Basically you make a 20 m buffer, and overlay it with Land Use (it is not a vegetation parameter but a land use parameter, you should change it), erodibility and slope (uphill and not river). So you are mixing human pressures with geophysical characteristics, to deploy a gradient of change. This means that the results will be driven in principle by human uses, in other words, the more human pressure, the more restoration. But can some of these patterns be related to other aspects, such as geological constrains, river slope or others? This can be seen if you make a regression between WQCM-P and R values, and if they are negatively related. Have you done so? If this is the case, why not use the opposite of WQCM-P, including the FEMA, and be developing a WQCM-R?
In fact, the floodplain in particular should be restored, and I do not agree in taking out the 100-year floodplain from the restoration assessment. You should present the possibility of using WQCM-inverse for the restoration identification, and discuss it together with your present proposal, notably when the simulations of different restorations are done.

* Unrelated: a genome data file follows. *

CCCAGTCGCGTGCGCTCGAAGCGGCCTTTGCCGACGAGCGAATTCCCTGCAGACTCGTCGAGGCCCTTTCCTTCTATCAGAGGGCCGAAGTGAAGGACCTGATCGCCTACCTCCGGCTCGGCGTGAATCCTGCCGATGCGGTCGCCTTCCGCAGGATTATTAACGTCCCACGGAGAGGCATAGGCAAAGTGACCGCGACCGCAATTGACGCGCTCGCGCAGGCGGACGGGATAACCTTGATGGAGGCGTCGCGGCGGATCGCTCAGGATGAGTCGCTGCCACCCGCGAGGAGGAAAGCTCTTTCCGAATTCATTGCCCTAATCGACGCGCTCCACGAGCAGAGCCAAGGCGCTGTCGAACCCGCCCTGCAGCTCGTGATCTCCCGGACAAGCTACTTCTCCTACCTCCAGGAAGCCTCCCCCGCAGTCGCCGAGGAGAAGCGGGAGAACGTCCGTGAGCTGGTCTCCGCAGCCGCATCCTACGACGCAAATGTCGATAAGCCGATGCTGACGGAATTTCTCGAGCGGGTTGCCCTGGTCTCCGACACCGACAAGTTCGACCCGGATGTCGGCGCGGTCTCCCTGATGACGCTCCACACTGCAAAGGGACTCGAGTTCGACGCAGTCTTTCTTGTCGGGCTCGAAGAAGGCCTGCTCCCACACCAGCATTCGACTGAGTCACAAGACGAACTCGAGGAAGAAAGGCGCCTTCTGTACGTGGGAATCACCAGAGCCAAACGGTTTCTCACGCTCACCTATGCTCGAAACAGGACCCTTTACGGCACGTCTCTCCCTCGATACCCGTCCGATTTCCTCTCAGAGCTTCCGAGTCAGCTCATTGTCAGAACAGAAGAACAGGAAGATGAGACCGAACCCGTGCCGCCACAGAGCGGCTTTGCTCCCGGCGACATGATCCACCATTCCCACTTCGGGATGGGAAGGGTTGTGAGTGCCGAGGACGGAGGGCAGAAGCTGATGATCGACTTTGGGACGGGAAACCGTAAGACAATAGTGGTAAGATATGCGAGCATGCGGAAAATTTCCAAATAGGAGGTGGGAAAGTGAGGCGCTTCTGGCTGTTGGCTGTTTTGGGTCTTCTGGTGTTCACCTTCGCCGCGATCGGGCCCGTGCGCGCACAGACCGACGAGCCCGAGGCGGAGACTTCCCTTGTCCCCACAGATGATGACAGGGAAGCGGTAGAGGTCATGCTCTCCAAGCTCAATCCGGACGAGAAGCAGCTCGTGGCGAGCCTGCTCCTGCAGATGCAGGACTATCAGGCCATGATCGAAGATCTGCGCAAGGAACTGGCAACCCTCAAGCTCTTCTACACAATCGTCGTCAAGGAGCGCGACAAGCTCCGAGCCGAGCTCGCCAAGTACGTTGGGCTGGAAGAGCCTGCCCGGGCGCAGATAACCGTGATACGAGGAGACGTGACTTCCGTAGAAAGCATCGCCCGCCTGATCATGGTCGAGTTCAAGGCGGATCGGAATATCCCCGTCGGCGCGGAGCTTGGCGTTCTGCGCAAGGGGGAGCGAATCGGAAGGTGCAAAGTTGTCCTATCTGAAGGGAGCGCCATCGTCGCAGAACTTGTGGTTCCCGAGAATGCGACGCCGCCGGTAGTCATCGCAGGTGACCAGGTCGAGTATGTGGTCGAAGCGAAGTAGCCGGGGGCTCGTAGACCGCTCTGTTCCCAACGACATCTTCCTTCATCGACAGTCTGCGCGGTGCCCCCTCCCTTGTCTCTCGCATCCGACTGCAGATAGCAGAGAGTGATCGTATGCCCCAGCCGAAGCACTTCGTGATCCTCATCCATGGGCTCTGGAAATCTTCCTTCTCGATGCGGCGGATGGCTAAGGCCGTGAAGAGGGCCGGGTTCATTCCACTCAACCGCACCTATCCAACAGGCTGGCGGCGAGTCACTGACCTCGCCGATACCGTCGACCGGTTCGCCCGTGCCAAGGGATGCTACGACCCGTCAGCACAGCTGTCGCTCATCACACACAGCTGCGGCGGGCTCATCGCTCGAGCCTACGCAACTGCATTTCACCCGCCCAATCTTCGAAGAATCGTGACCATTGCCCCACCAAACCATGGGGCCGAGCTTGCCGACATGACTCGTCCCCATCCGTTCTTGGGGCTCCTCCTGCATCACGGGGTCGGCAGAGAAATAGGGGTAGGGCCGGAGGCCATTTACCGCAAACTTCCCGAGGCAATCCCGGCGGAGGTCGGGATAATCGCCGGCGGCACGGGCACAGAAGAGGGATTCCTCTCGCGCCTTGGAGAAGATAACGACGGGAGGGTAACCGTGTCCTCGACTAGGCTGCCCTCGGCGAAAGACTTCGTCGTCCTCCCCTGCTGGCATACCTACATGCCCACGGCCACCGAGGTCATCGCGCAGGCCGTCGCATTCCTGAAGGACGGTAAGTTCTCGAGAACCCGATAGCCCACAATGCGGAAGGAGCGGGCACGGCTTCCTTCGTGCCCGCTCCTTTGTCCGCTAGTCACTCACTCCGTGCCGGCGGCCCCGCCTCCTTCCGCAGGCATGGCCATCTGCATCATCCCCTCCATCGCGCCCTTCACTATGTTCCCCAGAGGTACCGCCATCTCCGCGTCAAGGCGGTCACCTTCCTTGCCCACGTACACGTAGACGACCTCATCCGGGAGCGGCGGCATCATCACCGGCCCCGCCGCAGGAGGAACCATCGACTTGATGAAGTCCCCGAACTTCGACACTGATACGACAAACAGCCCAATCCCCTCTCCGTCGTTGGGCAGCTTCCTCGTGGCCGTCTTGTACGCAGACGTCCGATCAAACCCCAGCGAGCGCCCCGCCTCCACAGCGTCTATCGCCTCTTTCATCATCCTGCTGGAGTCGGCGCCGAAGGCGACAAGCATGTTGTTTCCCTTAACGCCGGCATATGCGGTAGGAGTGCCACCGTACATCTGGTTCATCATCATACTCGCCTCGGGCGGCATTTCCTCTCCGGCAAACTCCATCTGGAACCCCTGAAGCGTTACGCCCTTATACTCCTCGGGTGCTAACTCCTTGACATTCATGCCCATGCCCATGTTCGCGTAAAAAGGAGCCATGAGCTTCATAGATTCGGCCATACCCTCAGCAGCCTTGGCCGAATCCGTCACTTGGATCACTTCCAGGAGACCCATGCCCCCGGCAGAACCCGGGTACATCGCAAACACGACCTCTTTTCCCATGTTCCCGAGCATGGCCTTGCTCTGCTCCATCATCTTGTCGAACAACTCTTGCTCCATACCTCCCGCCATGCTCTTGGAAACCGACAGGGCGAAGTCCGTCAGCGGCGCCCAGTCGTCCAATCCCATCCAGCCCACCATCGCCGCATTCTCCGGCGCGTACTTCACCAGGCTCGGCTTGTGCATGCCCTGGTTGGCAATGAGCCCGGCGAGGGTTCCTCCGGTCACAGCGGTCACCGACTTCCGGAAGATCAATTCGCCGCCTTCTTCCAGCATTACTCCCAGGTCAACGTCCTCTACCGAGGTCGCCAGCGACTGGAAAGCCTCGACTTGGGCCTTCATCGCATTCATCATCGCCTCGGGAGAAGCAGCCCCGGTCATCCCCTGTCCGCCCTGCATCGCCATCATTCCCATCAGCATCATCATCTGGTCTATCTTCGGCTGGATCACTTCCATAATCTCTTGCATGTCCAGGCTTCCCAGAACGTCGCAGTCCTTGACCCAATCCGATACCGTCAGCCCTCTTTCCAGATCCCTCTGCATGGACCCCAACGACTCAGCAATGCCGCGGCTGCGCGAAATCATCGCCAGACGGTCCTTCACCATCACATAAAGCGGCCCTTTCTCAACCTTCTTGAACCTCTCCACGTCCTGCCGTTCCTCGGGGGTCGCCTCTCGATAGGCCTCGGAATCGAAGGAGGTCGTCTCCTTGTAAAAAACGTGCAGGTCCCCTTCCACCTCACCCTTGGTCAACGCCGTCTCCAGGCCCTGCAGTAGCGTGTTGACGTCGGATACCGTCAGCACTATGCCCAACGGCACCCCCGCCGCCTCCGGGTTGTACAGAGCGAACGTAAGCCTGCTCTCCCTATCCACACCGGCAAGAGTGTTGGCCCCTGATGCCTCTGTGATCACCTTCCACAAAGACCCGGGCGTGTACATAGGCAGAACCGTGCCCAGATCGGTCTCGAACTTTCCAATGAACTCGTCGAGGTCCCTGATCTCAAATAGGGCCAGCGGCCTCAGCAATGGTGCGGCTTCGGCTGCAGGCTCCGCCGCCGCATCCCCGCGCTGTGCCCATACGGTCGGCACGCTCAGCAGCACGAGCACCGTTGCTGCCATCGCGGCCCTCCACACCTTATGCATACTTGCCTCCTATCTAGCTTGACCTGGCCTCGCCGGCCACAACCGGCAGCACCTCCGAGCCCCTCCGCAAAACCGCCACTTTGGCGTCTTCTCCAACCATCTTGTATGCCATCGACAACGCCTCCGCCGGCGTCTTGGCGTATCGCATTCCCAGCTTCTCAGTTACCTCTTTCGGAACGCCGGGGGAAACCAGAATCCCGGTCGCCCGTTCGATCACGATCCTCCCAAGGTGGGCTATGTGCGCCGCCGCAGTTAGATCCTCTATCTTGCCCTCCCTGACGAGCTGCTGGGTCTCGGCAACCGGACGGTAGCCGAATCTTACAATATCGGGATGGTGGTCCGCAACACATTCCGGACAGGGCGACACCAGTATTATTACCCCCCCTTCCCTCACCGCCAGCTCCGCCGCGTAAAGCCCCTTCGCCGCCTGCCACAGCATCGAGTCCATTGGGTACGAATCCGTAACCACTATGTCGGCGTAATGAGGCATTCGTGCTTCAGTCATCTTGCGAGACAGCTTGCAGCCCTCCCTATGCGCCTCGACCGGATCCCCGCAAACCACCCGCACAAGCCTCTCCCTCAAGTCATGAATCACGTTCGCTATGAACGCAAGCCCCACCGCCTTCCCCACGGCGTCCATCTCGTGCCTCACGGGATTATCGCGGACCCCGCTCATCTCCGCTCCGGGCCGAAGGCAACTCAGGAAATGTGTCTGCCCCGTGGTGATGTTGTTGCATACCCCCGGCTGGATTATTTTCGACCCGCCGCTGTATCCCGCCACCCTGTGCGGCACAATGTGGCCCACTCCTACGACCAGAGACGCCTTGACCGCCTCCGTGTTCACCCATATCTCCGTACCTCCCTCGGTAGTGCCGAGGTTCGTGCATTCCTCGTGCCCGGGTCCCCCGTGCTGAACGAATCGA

If the regression model is so good (lines 295-298) why do we need the WQMC-R model an use the regression equations instead? Can you address this in the discussion?
This paper uses a GIS modeling approach to identify areas that are importance for conservation to protect water quality. The writing is clear and the workflow is sufficient for the intentions of the project.
As is, this manuscript describes the modeling methods, but does not sufficiently emphasize the "so what" for the analysis region. What do the results mean? The authors show them, but do not provide much discussion of what the results mean on the ground for managers and the public. It appears that figures one and three show how areas in need of restoration are those that were highly degraded and therefore not conservation priorities in the past. This should be more clearly emphasized in a local context rather than the broader discussion used in the introduction and conclusions.
As is, the framing is clearly based on water quality, but the tool is for riparian restoration priority. Riparian areas may protect water quality, but this is not their only value. Please reframe the introduction more regionally toward the services relevant in northern Texas. Please see the work of Fremier et al on using riparian corridors as conservation corridors: https://www.sciencedirect.com/science/article/abs/pii/S0006320715002529
The research is clear in its workflow and rationale, and falls within the scope of the journal. It is a novel application of a modeling framework to inform watershed management and water quality. However, the methods make trade-offs between established alternative data and methods, and this should be mentioned. Don't just say what you did in the materials and methods, but why, and in some case why other methods weren't selected.